The architect did not want any faked showcases ("cast cement nailed on") comprised of painted plaster and industrially produced Neo-Renaissance clichés, he wanted displays with white veined black marble, gilded lettering and mahogany panelling.
In 1909 Adolf Loos was commissioned by Markus Stein and his son Richard to design the entrance to the premises of the Manz bookshop (completed 1912). In a letter, Richard Stein wrote to his father in 1909: “I have the feeling that your idea to choose him was a very good one, and that he won’t make us anything crazy”. Set back from the pavement and with an indirectly lit entrance that attracts strolling passers-by while radically increasing the display surface, Loos created architecture for a shop as is still in use today.
In general, shop entrances are among the shortest-lived constructions in any city because every change of ownership represents a threat to them. That the Manz bookshop is still owned by the family of the original client and has not changed its function makes it a complete exception to this. Margherita Spiluttini photographed the handsome shop frontage for her project of Viennese shop photographs (1981).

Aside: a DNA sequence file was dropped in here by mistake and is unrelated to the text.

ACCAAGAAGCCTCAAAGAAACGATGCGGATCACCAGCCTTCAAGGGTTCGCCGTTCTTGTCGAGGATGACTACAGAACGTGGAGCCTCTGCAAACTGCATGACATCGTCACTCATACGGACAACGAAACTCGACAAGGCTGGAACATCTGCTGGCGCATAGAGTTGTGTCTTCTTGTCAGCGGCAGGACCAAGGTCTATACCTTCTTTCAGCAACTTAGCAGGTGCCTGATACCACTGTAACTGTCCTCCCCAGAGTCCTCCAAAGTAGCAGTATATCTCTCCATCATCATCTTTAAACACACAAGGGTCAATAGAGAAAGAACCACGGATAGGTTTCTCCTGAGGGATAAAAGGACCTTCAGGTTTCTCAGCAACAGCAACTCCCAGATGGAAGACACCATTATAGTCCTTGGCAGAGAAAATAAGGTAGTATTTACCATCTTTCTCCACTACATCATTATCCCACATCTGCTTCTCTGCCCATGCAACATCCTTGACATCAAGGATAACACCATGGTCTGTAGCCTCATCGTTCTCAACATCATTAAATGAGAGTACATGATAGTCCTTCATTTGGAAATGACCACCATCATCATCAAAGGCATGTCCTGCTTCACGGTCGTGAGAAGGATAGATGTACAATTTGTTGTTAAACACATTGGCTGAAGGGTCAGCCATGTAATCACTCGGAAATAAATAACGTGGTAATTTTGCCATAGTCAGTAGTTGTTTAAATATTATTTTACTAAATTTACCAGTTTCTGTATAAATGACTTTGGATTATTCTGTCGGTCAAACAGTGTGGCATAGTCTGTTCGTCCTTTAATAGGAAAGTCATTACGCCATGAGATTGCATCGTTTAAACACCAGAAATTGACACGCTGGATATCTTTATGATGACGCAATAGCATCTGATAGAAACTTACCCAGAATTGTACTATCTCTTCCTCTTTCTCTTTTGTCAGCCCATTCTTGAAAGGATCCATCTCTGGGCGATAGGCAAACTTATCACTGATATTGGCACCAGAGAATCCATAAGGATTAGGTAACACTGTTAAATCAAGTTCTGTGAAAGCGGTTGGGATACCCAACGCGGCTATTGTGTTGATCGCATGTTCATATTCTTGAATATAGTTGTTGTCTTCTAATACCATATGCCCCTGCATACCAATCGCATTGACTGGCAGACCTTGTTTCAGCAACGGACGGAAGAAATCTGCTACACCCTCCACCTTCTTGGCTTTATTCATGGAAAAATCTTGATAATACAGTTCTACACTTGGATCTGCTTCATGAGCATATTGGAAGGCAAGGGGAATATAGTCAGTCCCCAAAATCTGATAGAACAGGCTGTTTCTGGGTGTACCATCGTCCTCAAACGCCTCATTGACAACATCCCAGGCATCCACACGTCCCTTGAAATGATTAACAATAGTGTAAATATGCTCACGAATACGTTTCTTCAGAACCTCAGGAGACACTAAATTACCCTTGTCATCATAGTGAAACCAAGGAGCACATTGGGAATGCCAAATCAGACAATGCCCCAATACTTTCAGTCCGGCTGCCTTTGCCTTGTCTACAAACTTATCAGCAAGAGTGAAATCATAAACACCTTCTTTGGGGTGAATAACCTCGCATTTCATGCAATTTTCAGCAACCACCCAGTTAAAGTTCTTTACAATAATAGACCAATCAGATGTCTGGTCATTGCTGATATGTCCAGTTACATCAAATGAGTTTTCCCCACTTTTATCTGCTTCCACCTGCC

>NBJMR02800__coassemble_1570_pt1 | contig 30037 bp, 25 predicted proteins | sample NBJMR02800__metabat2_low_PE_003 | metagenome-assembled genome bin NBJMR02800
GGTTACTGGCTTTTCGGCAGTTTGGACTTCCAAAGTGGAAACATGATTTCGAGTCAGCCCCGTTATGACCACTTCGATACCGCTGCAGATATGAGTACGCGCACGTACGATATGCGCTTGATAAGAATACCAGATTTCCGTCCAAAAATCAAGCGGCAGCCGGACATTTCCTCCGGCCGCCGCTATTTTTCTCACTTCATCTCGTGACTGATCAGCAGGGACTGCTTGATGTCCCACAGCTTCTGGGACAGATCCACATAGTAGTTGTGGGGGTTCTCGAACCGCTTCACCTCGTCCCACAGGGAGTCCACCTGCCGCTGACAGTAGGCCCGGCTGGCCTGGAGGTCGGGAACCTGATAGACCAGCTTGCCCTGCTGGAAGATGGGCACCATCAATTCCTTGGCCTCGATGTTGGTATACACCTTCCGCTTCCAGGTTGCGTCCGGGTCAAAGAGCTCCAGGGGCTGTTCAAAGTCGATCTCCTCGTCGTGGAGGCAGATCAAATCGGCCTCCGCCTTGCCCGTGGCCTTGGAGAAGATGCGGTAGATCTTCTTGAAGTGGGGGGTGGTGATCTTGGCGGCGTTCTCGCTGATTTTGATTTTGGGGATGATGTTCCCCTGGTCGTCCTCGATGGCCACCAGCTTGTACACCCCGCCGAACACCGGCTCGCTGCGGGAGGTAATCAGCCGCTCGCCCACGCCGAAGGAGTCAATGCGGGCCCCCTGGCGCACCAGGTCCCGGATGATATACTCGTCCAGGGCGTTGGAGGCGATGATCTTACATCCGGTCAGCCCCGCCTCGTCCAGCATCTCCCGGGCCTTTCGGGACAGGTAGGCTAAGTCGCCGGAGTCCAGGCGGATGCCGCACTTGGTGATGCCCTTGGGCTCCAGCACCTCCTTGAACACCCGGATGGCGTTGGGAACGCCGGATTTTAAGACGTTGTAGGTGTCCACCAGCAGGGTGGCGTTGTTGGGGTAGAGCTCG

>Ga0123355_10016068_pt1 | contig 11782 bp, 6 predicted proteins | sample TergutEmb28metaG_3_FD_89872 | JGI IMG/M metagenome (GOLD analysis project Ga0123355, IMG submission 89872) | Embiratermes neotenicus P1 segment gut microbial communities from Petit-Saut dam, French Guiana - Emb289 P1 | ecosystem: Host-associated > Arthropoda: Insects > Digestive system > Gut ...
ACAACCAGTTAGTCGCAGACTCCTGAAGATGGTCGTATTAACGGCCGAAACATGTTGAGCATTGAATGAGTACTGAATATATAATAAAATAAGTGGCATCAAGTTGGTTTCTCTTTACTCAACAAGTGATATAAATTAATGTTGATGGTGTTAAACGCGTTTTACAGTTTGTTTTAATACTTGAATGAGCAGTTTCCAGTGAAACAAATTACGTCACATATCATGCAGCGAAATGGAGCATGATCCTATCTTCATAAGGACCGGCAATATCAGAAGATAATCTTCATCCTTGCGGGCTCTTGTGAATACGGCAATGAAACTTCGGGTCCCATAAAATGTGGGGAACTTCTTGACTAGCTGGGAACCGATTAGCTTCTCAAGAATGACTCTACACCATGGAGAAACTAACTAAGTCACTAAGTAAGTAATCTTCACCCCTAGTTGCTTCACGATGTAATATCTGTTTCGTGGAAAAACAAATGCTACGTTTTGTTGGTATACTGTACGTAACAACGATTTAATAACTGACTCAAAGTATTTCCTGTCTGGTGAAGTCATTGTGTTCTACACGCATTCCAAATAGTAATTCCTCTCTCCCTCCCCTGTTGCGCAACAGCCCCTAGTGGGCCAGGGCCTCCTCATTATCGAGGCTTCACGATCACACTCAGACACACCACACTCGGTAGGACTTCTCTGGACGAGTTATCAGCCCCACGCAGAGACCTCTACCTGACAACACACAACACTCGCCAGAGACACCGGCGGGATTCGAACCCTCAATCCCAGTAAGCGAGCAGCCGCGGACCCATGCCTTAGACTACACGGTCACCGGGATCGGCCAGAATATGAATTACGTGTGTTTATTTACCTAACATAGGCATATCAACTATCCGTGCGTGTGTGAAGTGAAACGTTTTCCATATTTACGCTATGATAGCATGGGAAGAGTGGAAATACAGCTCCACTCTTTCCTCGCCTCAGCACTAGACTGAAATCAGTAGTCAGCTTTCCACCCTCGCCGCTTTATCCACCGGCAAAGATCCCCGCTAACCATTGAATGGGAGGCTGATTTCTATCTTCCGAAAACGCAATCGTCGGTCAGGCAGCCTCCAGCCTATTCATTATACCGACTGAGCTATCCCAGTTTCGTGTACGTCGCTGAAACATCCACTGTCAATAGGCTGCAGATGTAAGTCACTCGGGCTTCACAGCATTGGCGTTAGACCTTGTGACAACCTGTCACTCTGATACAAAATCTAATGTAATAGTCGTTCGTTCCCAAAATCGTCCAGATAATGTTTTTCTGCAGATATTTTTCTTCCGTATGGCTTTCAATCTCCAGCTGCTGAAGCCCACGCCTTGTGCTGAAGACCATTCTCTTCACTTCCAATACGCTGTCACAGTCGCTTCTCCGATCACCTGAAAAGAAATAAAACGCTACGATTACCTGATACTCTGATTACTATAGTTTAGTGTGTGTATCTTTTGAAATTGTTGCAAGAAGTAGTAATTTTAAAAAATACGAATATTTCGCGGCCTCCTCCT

Adolf Loos (1870–1933) began studying architecture in 1892 at the university in Dresden, but left a year later to travel to the USA, where he visited the 1893 World’s Fair in Chicago. He stayed in New York for a while before returning when he was called up for military service. He first attracted attention with the functional interior for the Café Museum (Vienna, 1899). Loos’s best known building in Vienna is the (for the time) provocatively unadorned façade of the Goldman & Salatsch premises on Michaelerplatz in the heart of Vienna, built 1909-1911.